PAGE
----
Sheela said, “Fees collected by most schools (at least that’s the case with our school) go towards payment of teacher salaries. The number is somewhere between 80 and 90 per cent. I think logically parents should accept that and co-operate with schools because most of that is going towards the salaries of our teachers.”
A new challenge that crept up during the discussion was that of assessments during online classes. How can schools keep a check on potential malpractices and ensure free and fair assessments?
The panel unanimously voted for the objective assessment model. Simmi said, “Assessments will be objective. We will not go in for very subjective or detailed assessments like we used to have in schools, especially senior schools. We are working out ways to ensure free and fair assessment for all students.”
Should the boards consider a grades moratorium this year?
Dr NK Charles, Executive Member, All India ICSE Schools Association, said, “In my own perspective, grades should not be discussed this year. This is the time we talk about survival. We need to make our children survive. We need to make our children mentally, spiritually and emotionally fit.”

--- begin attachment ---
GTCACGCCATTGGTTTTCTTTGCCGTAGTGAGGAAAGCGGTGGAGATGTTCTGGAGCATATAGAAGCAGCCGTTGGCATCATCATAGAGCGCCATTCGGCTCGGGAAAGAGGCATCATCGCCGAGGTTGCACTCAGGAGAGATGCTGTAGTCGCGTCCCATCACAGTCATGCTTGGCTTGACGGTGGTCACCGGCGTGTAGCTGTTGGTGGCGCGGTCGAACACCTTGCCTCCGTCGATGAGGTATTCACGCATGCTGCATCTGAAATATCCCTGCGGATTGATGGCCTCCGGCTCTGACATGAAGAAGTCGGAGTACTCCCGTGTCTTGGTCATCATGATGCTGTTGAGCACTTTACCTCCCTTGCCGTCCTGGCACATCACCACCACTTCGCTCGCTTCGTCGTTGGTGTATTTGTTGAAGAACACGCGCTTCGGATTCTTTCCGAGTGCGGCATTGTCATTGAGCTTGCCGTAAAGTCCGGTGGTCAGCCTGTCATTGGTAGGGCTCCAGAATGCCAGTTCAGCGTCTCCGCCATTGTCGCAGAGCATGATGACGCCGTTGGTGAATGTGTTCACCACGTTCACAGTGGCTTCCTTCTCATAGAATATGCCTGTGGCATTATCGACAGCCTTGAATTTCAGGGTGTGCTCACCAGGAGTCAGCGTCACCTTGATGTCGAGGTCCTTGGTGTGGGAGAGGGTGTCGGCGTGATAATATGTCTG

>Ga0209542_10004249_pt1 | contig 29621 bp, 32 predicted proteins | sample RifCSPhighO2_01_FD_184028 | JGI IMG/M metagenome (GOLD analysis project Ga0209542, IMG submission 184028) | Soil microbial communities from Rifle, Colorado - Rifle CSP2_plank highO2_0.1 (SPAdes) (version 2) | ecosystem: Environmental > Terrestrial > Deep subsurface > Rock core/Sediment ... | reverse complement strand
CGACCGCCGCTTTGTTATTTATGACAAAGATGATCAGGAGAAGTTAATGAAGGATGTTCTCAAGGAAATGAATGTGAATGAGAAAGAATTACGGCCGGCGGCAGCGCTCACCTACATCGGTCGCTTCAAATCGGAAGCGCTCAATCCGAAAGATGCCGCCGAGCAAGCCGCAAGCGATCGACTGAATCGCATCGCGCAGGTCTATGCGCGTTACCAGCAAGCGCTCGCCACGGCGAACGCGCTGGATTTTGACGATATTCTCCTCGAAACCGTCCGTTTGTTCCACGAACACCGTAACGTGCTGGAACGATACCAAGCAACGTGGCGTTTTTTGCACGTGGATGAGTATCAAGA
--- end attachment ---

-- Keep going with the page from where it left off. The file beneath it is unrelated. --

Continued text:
Is India ready for inclusive learning?
The panel strongly voted for upgrading infrastructure and embracing inclusive learning, not just as an interim measure, but a full-fledged model going forward.
Alka strongly votes for a futuristic approach towards blended learning. “When schools do reopen, they will not be reopening with full strength for sure. Children with lower immunity may not come to school, so we cannot allow them to miss classes. We will need to upgrade our infrastructure in a way that while the teacher is teaching in the class, the session also reaches the children who are at home.
Creating a robust home learning environment
With so much uncertainty around us, the panelists recognised the need for embracing home learning initiatives. The ongoing pandemic has reiterated that education is not just about school, but about home too. Parents have a big role to play.